illustration of an open-faced monkey's paw with a skull design on the palm

The Monkey's Paw

by W. W. Jacobs

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What is Mr. White's 3rd wish?

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Mr. White's first wish is for two hundred pounds. Unfortunately, this wish comes true through the death of his son, Herbert, whose death causes the family to be compensated with two hundred pounds.

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The author does not spell out Mr. White's third and last wish, but the reader can easily imagine what the old man wished for. He wished for the knocking to stop and for the knocker to go away forever.

A perfect fusillade of knocks reverberated through the house, and he heard the scraping of a chair as his wife put it down in the passage against the door. He heard the creaking of the bolt as it came slowly back, and at the same moment he found the monkey's paw, and frantically breathed his third and last wish.

Mr. White is under extreme pressure. His wife is trying desperately to open the door in the firm belief that it is her son Herbert outside. Mr. White believes it too. He is having trouble finding the monkey's paw with which he intends to make his third wish before his wife gets the door open. He probably would be unable to formulate his wish in precise words. No doubt he would have said something like, "I wish he would go away forever!" Those words would probably be sufficient to do the trick--assuming it really was Herbert returned from the grave and knocking for admission. The reader, of course, will never know whether it was Herbert or some stranger lost in a dark, unfamiliar area and trying to get some kind of help. Whether it was Herbert or a stranger, the wish has the desired effect.

The knocking ceased suddenly, although the echoes of it were still in the house. He heard the chair drawn back, and the door opened. A cold wind rushed up the staircase, and a long loud wail of disappointment and misery from his wife gave him courage to run down to her side, and then to the gate beyond. The street lamp flickering opposite shone on a quiet and deserted road.

The author has built up such a feeling of horror that the average reader probably believes it actually was the Whites' dead and mutilated son standing on the other side of the door and doing all that terrifying knocking. In fact, the reader can almost visualize what Herbert looks like! If the knocker had only been some ordinary human being, why and how did he disappear so quickly? The Whites should have been able to see him on the road. There is something about a loud knocking at our door that frightens most of us. We can imagine all sorts of things.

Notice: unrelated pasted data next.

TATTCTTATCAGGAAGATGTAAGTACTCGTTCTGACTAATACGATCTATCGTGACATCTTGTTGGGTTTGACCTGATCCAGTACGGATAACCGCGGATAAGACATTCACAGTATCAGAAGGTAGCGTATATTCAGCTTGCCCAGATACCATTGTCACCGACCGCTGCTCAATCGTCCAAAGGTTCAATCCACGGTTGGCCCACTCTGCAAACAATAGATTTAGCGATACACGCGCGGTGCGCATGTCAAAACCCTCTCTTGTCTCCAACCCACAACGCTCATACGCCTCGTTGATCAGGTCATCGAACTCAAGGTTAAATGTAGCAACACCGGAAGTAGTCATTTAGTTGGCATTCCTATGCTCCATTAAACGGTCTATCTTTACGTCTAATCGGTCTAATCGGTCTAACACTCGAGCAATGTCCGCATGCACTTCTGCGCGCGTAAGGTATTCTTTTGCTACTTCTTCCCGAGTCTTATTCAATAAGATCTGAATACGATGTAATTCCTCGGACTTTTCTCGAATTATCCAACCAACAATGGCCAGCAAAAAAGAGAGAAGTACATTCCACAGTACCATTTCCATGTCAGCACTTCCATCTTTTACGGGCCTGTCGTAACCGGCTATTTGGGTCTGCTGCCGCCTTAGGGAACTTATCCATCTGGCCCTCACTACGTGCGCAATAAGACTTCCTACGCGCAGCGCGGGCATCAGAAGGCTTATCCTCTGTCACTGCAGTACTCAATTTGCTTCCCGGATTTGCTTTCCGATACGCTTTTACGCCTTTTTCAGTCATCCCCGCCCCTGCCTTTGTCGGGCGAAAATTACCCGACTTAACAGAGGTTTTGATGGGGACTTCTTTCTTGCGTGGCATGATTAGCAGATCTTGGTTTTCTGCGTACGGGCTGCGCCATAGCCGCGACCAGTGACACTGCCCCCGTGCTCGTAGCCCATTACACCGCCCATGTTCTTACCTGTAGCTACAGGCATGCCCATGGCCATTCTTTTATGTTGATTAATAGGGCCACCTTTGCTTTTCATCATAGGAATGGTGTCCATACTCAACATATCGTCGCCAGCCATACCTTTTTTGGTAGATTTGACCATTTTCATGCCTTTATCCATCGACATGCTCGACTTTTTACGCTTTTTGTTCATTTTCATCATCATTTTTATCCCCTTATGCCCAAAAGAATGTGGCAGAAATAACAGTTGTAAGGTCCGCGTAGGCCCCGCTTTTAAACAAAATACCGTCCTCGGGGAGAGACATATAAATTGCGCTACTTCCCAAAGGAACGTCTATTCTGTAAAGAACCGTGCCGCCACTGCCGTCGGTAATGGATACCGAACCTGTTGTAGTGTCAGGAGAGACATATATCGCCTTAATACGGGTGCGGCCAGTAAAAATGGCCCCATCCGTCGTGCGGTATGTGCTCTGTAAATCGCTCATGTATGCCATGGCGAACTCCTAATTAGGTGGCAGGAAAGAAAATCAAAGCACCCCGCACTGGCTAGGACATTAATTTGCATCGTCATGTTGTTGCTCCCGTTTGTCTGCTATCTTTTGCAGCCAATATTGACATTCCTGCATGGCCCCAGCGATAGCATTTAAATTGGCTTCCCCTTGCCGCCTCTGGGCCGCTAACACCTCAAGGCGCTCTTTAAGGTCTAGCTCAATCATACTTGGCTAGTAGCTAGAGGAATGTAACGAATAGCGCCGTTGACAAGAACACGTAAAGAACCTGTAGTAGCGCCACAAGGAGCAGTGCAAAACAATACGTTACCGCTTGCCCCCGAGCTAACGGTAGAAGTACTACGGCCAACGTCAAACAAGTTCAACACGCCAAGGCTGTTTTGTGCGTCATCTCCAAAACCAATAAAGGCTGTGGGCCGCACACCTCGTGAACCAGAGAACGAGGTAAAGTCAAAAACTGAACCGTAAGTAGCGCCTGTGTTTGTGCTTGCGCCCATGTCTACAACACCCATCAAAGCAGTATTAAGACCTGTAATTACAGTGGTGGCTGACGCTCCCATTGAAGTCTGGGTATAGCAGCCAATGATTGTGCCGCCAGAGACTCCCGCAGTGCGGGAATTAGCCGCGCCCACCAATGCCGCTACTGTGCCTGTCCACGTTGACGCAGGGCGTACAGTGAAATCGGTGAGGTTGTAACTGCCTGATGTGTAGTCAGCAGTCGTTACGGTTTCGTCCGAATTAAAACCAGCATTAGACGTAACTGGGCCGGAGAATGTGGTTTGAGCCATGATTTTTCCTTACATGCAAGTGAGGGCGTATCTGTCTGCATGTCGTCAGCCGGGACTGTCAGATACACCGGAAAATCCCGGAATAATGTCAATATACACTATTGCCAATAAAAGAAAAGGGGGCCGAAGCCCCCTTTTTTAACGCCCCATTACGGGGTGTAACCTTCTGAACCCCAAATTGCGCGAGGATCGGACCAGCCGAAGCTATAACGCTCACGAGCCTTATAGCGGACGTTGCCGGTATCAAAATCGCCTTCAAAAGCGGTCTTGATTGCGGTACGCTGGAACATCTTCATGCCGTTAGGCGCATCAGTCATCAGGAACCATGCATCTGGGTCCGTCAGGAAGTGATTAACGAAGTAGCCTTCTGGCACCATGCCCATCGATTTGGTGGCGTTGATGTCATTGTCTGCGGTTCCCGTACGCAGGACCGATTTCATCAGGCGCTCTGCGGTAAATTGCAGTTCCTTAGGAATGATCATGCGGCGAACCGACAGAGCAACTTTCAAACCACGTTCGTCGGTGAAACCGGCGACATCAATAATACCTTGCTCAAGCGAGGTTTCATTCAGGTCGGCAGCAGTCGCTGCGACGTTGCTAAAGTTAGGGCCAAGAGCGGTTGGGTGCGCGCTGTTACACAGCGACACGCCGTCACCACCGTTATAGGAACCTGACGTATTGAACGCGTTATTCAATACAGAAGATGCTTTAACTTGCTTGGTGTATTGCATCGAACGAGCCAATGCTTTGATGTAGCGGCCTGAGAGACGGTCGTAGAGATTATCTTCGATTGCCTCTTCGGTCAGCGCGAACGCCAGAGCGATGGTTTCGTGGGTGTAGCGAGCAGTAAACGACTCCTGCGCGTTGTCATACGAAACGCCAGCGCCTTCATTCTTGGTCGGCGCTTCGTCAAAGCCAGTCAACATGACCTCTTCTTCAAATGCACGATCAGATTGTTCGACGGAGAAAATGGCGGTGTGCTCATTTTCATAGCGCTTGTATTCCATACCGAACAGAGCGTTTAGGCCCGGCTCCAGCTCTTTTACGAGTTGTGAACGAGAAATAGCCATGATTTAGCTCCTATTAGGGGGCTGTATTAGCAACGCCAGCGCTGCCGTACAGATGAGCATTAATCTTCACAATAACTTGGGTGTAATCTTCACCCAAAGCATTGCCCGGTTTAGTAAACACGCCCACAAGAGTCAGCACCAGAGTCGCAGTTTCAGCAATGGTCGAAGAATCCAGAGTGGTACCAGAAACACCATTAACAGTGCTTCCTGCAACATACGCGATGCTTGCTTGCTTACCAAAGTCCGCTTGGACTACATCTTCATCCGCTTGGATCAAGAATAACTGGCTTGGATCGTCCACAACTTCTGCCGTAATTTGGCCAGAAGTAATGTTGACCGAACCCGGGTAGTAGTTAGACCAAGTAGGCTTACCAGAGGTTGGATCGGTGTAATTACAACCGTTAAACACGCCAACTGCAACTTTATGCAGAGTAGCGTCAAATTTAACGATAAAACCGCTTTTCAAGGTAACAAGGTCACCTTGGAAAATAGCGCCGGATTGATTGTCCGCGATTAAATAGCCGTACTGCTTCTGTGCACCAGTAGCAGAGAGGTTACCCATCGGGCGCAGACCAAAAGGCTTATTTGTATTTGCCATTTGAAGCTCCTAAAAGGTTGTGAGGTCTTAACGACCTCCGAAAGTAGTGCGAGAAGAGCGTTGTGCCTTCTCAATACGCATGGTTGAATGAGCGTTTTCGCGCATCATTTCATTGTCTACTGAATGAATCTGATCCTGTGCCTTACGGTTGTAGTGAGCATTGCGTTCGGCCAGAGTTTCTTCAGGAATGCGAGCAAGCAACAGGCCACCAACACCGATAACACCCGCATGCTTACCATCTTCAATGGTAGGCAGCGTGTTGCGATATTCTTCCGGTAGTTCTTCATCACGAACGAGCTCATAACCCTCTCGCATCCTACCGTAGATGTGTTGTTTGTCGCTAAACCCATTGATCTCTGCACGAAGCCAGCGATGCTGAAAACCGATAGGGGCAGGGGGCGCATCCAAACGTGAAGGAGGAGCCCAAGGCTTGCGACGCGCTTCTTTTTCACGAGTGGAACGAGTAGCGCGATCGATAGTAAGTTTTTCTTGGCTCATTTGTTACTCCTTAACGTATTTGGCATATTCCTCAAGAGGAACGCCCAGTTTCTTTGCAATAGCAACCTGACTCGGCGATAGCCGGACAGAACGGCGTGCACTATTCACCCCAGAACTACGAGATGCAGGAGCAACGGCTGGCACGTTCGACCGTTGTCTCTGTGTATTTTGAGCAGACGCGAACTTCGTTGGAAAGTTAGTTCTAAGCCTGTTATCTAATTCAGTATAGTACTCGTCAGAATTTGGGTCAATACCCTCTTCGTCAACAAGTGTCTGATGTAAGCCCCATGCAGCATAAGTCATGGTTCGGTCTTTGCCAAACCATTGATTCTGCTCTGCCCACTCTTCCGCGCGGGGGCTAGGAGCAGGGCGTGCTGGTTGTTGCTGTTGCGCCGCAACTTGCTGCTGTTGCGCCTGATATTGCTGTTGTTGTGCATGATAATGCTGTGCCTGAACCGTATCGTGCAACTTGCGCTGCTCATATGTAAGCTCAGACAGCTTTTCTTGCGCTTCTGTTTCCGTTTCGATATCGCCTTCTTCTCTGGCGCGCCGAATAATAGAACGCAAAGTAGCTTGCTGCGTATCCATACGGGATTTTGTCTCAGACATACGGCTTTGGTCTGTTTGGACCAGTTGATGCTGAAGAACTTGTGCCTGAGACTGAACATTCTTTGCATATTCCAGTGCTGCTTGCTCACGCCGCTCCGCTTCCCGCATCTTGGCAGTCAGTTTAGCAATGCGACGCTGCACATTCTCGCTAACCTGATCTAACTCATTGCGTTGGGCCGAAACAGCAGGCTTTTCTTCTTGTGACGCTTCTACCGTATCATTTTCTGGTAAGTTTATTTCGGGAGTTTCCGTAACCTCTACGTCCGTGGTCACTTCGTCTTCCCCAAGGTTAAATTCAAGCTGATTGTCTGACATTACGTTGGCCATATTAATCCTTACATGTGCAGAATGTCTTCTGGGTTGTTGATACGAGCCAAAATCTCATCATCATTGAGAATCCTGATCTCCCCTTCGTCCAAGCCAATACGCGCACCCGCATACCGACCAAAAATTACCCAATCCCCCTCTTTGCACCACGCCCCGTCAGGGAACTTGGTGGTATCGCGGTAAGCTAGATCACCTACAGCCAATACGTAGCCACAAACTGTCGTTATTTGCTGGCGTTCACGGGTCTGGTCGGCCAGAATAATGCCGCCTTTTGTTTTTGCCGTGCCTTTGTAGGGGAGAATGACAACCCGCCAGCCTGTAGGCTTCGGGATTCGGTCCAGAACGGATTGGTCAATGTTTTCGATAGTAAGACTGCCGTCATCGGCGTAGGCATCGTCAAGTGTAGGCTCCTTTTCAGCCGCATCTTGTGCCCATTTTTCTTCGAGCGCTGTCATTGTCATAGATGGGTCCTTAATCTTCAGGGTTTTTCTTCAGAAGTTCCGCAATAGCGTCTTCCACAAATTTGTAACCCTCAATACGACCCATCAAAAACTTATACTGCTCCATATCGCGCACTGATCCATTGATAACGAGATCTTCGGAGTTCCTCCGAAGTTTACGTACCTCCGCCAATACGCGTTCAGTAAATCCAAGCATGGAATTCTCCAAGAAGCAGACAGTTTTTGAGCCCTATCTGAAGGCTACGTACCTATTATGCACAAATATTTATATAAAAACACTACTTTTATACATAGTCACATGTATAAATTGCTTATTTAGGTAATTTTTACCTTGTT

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What was Mr. White's first wish?

In W. W. Jacobs's celebrated short story "The Monkey's Paw," Mr. White saves the malevolent monkey's paw from the fire and makes a wish on it shortly after Sergeant-Major Morris leaves. As Mr. White holds the monkey's paw, he tells his family that he is not sure what to wish for, because it seems like he has everything he needs. Mr. White is a modest, humble man who possesses no grand designs and does not desire to elevate his status in any way. Herbert then suggests that he ask for just enough money to pay off the house. Mr. White takes his son's advice and proceeds to wish for two hundred pounds while holding the monkey's paw.

Immediately after making his first wish, Herbert crashes the keys on the piano to frighten his father, who screams in terror. Herbert meant to scare his father, but Mr. White insists that the monkey's paw twisted in his hand "like a snake." Little do the Whites know that the first wish will have disastrous consequences and result in Herbert's tragic death.

The next day, Mr. and Mrs. White receive the terrible news that their son died in a work-related accident and are awarded two hundred pounds from Herbert's company. After Herbert is buried, Mrs. White connects her son's death to the monkey's paw and begs her husband to make a second wish, which leads to the story's suspenseful ending.

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